“In the rain?”

“I have an umbrella.” 

We strolled the streets, past the Capilla del Carmen, Templo de la Tercera Orden de San Francisco, through the water-soaked Jardín Borda with its red-blooming trees that my teacher had called llama del bosque—the flame of the forest. The misty rain glowed in the yellow light of the streetlamps. Taxis passed us, sounding their horns, flashing their lights, wondering if we wanted a ride. We kept walking, entering unfamiliar neighborhoods. 

A street dog skittered out of the way of a car, its claws click-clacking on pavement. I couldn’t help but think of my own dog, Riva, at home with my husband. I clutched David’s hand and noticed, for the first time, that his fingers, his hands, were smaller than my husband’s. 

The rain picked up, falling in gray sheets. Despite the umbrella, we were drenched. It was near midnight when we came upon a small group of pink stucco cabanas with red tile roofs—the Hotel Cádiz—and paused at the front gate. Palms rustled in the courtyard. The sign read Libre. Vacancy. Bienvenido a Casa. Welcome Home. 

I followed David down the red concrete, jig-sawed by weeds. 

Just to get in from the rain, I told myself.

We walked into the hotel office. Fluorescent bulbs flickered from the ceiling. A man with deep wrinkles and tired eyes asked us if we wanted a room. David told him yes.

“And your luggage?” he asked. 

David shook his head, saying, “No, no los tenemos.” We have none.

The man pointed to a shelf behind him, asking us what we needed: bottled water, toothbrushes, toothpaste, shaving cream, razors, soap? David told him we’d take two bottles of water, a toothbrush, and toothpaste. When David pointed at the condoms, I looked down at the tile floor.

We followed the man through the courtyard, past a sputtering fountain, to the room. He asked us if the room was okay. David told him that it was, and the man left us. 

The room was sparse but clean. The walls were an earthy red, the lamps on the bed tables, ceramic, cut with shapes, so the light scattered circles and triangles on the red wall. The rain bounced off the metal roof in tin echoes. I sat on the edge of the bed—full-size, with a carved wooden headboard, the cama matrimonial that David had asked for. Even with my limited Spanish, I knew the direct translation: wedding bed.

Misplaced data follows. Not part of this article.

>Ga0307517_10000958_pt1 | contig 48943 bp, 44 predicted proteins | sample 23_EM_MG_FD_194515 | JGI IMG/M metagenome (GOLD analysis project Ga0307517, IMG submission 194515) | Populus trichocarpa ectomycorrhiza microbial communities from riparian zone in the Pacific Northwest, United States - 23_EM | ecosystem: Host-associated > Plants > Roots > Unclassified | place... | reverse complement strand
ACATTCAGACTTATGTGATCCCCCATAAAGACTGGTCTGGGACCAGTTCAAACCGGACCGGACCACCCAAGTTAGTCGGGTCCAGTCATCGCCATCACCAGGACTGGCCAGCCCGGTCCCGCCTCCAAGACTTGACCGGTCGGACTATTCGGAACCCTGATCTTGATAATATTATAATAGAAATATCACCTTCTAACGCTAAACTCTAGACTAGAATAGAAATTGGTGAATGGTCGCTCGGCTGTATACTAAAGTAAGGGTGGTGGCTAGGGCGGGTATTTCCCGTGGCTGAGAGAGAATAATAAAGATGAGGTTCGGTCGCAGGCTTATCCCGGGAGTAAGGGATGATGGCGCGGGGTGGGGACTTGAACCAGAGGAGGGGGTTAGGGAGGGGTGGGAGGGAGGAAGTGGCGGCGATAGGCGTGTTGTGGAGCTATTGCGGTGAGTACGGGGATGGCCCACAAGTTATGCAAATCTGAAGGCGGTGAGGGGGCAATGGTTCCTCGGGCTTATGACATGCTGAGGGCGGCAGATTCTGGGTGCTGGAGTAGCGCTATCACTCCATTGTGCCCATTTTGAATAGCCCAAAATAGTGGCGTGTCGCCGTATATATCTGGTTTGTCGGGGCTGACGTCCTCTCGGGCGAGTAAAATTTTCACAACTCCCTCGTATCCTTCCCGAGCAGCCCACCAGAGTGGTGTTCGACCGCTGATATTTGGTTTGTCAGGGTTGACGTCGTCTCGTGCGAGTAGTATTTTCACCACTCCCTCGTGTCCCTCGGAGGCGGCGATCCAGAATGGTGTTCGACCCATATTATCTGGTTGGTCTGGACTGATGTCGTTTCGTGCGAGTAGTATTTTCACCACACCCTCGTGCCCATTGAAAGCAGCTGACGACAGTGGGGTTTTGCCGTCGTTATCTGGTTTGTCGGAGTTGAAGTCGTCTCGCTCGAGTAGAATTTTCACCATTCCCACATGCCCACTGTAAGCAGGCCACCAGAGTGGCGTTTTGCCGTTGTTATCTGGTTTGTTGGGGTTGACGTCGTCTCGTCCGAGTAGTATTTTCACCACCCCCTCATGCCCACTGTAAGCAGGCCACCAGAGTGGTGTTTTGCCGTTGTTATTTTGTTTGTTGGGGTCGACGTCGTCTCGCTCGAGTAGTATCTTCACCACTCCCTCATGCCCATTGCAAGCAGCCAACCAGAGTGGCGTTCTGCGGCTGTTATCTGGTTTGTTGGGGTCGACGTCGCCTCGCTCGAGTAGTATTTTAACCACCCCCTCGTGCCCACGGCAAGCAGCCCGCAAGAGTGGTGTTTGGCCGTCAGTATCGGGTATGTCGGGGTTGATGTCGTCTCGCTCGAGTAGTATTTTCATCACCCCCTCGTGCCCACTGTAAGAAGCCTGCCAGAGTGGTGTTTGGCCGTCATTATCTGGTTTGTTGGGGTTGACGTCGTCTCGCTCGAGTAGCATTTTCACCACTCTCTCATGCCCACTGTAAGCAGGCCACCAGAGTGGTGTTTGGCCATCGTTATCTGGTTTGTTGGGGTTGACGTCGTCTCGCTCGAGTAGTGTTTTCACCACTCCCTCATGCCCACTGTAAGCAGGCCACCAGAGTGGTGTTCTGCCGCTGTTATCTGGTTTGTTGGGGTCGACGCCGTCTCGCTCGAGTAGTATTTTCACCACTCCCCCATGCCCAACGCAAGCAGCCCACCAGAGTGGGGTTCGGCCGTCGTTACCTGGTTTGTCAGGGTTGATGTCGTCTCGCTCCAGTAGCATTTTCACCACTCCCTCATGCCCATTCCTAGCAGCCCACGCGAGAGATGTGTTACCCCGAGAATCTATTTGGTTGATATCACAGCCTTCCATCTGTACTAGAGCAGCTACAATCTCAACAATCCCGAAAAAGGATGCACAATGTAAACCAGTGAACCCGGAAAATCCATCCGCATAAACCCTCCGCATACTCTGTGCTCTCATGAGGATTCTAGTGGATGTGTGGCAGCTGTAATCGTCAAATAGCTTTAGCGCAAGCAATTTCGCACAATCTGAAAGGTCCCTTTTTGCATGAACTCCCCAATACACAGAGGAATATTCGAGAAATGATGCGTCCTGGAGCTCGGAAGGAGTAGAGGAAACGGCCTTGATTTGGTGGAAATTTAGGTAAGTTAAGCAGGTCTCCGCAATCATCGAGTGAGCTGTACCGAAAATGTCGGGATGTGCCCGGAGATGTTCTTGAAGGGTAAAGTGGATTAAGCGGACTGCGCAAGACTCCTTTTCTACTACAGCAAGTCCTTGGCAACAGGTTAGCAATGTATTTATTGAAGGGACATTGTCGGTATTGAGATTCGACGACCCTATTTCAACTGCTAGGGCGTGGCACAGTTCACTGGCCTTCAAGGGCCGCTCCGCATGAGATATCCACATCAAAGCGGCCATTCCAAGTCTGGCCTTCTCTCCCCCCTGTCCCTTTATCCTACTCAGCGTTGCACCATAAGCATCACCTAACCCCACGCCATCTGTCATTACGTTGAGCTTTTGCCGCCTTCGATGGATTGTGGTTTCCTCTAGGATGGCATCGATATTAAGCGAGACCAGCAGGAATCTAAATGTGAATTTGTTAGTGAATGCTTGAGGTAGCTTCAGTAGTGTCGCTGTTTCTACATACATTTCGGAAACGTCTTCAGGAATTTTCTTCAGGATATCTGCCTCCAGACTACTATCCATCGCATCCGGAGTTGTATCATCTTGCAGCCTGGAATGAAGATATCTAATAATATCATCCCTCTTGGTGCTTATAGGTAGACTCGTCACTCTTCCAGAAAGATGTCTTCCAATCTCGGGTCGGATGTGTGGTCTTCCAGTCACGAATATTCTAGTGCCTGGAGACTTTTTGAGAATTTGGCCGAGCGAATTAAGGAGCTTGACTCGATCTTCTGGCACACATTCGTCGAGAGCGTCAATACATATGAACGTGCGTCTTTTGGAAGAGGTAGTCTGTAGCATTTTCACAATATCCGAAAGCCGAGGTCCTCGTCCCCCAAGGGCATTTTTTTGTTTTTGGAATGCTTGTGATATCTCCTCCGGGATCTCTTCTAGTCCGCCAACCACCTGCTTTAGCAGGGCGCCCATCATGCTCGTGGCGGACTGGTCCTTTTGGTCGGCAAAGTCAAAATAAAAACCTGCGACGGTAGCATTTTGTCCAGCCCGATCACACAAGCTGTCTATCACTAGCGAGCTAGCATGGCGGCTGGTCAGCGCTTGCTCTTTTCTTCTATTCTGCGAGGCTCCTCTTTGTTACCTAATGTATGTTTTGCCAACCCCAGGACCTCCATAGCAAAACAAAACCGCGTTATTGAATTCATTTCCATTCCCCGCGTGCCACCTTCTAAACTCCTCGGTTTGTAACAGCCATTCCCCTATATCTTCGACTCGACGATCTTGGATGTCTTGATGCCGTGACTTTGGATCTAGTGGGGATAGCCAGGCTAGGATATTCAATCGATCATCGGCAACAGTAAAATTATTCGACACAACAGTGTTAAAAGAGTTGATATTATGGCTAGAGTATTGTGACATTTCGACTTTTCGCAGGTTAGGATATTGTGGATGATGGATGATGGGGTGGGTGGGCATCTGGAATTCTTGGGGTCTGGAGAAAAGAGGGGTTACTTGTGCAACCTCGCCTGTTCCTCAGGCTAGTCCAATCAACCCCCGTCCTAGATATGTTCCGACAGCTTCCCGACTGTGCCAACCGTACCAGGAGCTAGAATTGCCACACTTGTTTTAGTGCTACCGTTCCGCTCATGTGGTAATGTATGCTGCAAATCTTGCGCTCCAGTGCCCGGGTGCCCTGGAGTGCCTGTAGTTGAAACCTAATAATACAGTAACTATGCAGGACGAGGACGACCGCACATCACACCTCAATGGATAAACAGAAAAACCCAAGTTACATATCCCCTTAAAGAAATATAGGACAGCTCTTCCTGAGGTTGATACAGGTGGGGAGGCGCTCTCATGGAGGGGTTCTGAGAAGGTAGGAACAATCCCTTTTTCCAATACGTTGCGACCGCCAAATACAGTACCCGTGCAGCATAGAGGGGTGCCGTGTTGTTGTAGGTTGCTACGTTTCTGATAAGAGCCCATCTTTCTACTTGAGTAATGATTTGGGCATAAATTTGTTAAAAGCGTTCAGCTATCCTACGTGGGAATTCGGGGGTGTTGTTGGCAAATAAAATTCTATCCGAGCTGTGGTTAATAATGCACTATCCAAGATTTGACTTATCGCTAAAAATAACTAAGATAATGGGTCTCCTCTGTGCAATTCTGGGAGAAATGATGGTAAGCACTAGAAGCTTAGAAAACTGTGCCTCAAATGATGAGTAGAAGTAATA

David came to me. “Is everything all right?”

I nodded, got up, and walked to the bathroom to dry off and brush my teeth with our shared toothbrush. I took off my wedding ring and placed it on the counter. I glanced into the mirror, my rain-soaked hair, then looked back at the silver ring. I decided this gesture was useless; I wasn’t fooling anyone, not even myself. I slipped it back on my finger.

I took off my wet clothes and slid between the sheets. There was no reason to play coy. The truth was there in the room—a body wanting a body. David’s bare feet padded across the red tile floor as he walked to the bed. 

Outside the window, crickets called through the light rain. I turned off the lamp, and the shapes on the walls disappeared, replaced by shadows and flashes of lightning.

“What’s lightning in Spanish?” I asked.


“And thunder?”

Truenos.” He took off his T-shirt and shorts and pulled back the sheet.

Guapa,” he said, looking at me in the shadows. 


I remember the rain and the metal roof, the lightning and claps of thunder, the break in rain and the crickets’ song rising into the mist. I remember the shadows the palm trees cast across the floor. But I don’t remember the sex. I do know it was over so quickly the first time that we waited and tried again. After that, I assured myself that the sex would improve once we got to know each other better. But desire leaves once you have gotten what you wanted. Without a body full of desire, I felt only shame. 

Would I ever see him again?

How would I face my husband?

Wasn’t this what I had wanted all along—to change my life?

* Art by Brenda Stumpf

About the Author

Suzanne Roberts

Suzanne Roberts is the author of Bad Tourist: Misadventures in Love and Travel (Bronze Medal Winner from the North America Travel Journalists Association for Best Travel Book) and the memoir Almost Somewhere: Twenty-Eight Days on the John Muir Trail (winner of the National Outdoor Book Award), as well as four books of poems.